Well my dear boy, I can’t write a letter to anyone that would interest them and I hate to bother them. That is the reason I keep putting it off till I think they don’t know I am living and don’t bother them anymore. Please give my love to your family and all the relatives you run into.
I do not wish to flatter you but I feel satisfied you have a supply of brains and backbone to get you where you are in the police force. I have tried it in a small way and my experience has been that between the outlaws and crooks on the outside and the ____ ones on the inside it keeps a man busy taking care of them.

Hoping this will find all of you in good health I will say goodbye for the present.

Your Uncle,

Robert Walsh
Address Fort Collins Colorado

Transcript of correspondence between Robert Walsh and his nephew Patrick H. Doherty, January 1898.


Robert Walsh was born in Tipperary County ,Ireland on the 29th day of September, 1839, and died at Grand Island, Nebraska, on the first day of January, 1929, at the age of eighty-nine years , three months and twenty eight days. He came to the United States with his parents at the age of eight years of age. On the sixth day of July ,1865 he was united in marriage to Harriet E Richardson and to the union was born one son Robert G Walsh of this city.

When Mr. Walsh received the news of the firing on Fort Sumner, he left his home in Concordia Parish, La, and after many retreats and skirmishes through Arkansas and Indian Territory , landed in Iroquois county, Illinois. He served for three years or until the end of the war at first being a private in in Captain Tom E Williams Company "G" 25th Regiment Illinois Volunteer Infantry. ------(cannot read this part of the newspaper)Brigade,third division,20th corps, later to the 14th corps, army of the Cumberland. He took part in a number of battles and skirmishes. During the battle of Stone River, Tennessee he was wounded by a gunshot in both the left and right hip, but this did not take him away from the regiment. At Chickamaugua, Georgia, he was again wounded in the left hip, the ball passing through the right hip after shattering the bones of both. He was taken to the barracks and later sent to the hospital at Murfreesboro , Tennessee where he remained until the close of the war.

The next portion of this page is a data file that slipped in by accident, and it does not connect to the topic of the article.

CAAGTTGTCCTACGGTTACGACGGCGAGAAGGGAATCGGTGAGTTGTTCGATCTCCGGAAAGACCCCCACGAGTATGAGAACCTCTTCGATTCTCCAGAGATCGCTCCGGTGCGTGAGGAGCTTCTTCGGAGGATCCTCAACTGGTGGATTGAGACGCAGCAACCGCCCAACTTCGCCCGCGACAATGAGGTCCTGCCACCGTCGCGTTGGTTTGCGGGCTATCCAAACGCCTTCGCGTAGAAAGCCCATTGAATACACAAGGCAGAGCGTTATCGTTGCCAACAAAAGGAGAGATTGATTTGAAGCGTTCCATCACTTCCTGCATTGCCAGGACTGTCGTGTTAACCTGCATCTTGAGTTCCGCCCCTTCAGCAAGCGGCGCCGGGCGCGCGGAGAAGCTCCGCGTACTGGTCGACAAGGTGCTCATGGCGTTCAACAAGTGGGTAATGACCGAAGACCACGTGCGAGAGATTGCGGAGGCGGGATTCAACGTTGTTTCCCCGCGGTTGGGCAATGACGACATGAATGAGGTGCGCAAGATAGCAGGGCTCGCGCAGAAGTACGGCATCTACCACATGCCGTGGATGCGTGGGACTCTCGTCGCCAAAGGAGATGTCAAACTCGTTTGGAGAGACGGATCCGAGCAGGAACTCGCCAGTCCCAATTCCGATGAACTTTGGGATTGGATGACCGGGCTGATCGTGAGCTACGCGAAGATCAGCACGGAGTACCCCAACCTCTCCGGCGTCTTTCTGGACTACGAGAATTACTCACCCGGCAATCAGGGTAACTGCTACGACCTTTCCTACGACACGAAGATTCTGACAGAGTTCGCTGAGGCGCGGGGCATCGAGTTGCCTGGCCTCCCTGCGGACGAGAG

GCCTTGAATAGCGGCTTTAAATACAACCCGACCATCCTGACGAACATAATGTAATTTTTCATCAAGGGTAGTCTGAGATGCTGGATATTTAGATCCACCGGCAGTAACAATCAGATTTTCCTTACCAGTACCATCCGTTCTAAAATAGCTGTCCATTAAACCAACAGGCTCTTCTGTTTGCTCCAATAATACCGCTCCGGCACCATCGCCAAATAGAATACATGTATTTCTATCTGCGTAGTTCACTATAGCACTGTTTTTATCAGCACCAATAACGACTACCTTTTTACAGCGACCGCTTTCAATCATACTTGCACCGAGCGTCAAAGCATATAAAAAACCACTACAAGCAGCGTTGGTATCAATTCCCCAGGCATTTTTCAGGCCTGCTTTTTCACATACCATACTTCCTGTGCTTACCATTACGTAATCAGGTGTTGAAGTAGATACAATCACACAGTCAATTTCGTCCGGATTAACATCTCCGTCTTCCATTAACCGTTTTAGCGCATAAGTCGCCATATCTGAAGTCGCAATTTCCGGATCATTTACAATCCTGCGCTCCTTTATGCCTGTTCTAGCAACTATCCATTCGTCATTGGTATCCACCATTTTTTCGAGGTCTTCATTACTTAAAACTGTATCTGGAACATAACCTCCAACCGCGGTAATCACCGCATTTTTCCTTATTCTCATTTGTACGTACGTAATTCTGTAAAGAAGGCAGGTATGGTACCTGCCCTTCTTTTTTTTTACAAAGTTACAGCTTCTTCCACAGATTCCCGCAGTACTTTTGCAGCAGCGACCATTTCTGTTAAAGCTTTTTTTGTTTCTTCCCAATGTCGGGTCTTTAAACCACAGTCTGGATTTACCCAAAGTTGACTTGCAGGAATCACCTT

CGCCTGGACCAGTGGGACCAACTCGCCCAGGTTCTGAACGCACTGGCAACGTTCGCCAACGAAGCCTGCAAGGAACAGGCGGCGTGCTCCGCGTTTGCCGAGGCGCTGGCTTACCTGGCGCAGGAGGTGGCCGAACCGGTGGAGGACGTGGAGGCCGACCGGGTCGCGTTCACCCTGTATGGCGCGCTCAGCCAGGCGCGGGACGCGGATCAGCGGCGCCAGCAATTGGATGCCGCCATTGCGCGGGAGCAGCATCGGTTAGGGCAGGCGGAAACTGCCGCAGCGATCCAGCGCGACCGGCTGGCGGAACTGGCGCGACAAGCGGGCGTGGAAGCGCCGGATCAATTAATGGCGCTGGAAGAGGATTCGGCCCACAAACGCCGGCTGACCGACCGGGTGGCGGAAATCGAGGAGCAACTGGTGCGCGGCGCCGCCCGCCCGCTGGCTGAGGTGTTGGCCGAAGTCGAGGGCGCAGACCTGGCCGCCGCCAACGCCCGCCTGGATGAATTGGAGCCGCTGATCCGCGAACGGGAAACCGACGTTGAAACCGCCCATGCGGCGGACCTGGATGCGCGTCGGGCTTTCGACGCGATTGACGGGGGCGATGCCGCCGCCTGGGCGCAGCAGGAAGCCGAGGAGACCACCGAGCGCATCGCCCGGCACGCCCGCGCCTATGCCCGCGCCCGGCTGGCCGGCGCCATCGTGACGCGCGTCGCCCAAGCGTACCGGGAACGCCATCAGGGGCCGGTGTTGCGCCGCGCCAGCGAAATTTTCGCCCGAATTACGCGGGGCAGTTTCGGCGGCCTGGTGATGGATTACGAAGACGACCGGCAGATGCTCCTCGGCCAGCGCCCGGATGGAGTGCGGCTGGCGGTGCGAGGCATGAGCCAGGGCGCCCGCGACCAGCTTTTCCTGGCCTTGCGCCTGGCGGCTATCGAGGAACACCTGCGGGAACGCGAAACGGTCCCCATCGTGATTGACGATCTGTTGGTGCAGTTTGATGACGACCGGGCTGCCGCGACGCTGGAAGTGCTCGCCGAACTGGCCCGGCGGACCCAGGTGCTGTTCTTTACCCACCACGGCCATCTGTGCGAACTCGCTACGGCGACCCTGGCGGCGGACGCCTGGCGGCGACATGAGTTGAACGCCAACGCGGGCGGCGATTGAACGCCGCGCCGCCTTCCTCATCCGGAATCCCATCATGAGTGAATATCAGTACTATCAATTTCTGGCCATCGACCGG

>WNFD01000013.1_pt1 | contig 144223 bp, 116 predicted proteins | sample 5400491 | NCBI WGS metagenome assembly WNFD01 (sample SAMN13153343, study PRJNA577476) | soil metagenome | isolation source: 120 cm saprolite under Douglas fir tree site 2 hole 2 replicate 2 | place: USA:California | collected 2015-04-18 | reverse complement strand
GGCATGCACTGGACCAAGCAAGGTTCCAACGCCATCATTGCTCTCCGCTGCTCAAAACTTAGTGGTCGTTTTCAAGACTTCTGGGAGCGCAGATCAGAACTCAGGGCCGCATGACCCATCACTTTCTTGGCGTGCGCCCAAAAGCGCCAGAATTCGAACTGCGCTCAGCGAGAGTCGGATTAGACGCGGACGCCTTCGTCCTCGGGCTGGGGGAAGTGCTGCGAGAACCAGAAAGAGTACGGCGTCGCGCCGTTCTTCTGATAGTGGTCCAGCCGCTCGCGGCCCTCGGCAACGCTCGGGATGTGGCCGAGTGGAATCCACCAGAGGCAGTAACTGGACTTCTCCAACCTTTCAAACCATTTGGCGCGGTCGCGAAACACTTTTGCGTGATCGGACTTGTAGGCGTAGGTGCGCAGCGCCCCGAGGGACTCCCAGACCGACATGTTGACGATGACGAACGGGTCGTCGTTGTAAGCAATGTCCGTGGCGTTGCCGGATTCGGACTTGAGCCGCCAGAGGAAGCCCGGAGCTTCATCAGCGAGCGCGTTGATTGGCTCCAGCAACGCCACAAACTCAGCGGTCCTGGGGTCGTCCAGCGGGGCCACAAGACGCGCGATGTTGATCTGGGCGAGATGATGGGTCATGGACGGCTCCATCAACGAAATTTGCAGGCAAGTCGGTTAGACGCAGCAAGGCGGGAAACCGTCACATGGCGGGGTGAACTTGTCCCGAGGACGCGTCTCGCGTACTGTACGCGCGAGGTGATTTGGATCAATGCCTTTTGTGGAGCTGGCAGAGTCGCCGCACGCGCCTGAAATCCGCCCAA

He traveled 4,962 miles with his regiment and at the time of his injury was corporal. He rendered faithful service to his country and was honorably discharged at Springfield , Illinois, on the first day of September,1864.

Mr Walsh was an early settler of this part of the country moving to Torrington from Fort Collins in 1887 and has lived in this vicinity since that time.

He has held many public offices among them are: ordinance sergeant of Illinois, state armory; assistant Warden of Southern Illinois, state prison; Deputy U.S. Marshal; City Marshal of Fort Collins; and superintendent of the county hospital and poor farm of Larimer county, Colorado.

He was a member of the George A Thomas Post , No. 7, Department of Colorado and Wyoming, Grand Army of the republic in which he held the offices of Officer of the day, Commander and Surgeon.

At the time of his death he was spending the winter months at the soldiers home in Grand Island, Nebraska. He leaves to mourn his passing his son and family who are well known as leading members of our own city, and many friends. Funeral services were held in the home of his son, at 10:30 this morning conducted by Rev.LW. Bratt, after the body was laid to rest in Forest Lawn cemetery.

The many friends of Mr. Walsh extend sincere sympathy in this hour of sorrow.

(Obituary taken from the Morril Mail newspaper of Morril, Nebraska)}